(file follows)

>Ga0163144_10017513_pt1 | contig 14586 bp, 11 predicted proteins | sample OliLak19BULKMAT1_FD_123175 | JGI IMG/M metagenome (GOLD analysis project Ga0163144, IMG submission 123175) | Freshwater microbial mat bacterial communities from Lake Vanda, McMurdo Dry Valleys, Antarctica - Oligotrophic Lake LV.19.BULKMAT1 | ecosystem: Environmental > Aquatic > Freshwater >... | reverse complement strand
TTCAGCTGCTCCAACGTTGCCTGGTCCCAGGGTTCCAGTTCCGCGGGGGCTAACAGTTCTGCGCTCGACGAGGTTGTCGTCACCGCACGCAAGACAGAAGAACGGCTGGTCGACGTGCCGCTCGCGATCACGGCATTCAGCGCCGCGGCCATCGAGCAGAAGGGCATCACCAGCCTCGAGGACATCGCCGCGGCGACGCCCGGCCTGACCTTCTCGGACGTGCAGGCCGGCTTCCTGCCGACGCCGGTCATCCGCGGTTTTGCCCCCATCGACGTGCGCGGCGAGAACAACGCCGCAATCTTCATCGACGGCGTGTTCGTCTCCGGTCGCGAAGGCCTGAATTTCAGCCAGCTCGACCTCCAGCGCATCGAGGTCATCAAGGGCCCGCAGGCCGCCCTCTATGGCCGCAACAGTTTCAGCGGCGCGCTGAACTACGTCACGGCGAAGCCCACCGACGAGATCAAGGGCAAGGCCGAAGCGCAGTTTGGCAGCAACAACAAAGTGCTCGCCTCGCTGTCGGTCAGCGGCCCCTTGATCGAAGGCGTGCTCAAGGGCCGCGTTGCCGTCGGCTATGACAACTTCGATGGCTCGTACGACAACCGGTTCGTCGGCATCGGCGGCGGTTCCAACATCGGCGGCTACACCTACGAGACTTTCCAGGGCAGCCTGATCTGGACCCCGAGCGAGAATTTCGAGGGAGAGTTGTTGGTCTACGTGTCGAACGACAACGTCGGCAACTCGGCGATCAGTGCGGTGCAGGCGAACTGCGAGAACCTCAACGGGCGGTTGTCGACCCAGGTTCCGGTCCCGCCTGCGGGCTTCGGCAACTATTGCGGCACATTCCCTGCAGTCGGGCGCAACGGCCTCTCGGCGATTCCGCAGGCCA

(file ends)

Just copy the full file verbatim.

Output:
>Ga0163144_10017513_pt1 | contig 14586 bp, 11 predicted proteins | sample OliLak19BULKMAT1_FD_123175 | JGI IMG/M metagenome (GOLD analysis project Ga0163144, IMG submission 123175) | Freshwater microbial mat bacterial communities from Lake Vanda, McMurdo Dry Valleys, Antarctica - Oligotrophic Lake LV.19.BULKMAT1 | ecosystem: Environmental > Aquatic > Freshwater >... | reverse complement strand
TTCAGCTGCTCCAACGTTGCCTGGTCCCAGGGTTCCAGTTCCGCGGGGGCTAACAGTTCTGCGCTCGACGAGGTTGTCGTCACCGCACGCAAGACAGAAGAACGGCTGGTCGACGTGCCGCTCGCGATCACGGCATTCAGCGCCGCGGCCATCGAGCAGAAGGGCATCACCAGCCTCGAGGACATCGCCGCGGCGACGCCCGGCCTGACCTTCTCGGACGTGCAGGCCGGCTTCCTGCCGACGCCGGTCATCCGCGGTTTTGCCCCCATCGACGTGCGCGGCGAGAACAACGCCGCAATCTTCATCGACGGCGTGTTCGTCTCCGGTCGCGAAGGCCTGAATTTCAGCCAGCTCGACCTCCAGCGCATCGAGGTCATCAAGGGCCCGCAGGCCGCCCTCTATGGCCGCAACAGTTTCAGCGGCGCGCTGAACTACGTCACGGCGAAGCCCACCGACGAGATCAAGGGCAAGGCCGAAGCGCAGTTTGGCAGCAACAACAAAGTGCTCGCCTCGCTGTCGGTCAGCGGCCCCTTGATCGAAGGCGTGCTCAAGGGCCGCGTTGCCGTCGGCTATGACAACTTCGATGGCTCGTACGACAACCGGTTCGTCGGCATCGGCGGCGGTTCCAACATCGGCGGCTACACCTACGAGACTTTCCAGGGCAGCCTGATCTGGACCCCGAGCGAGAATTTCGAGGGAGAGTTGTTGGTCTACGTGTCGAACGACAACGTCGGCAACTCGGCGATCAGTGCGGTGCAGGCGAACTGCGAGAACCTCAACGGGCGGTTGTCGACCCAGGTTCCGGTCCCGCCTGCGGGCTTCGGCAACTATTGCGGCACATTCCCTGCAGTCGGGCGCAACGGCCTCTCGGCGATTCCGCAGGCCA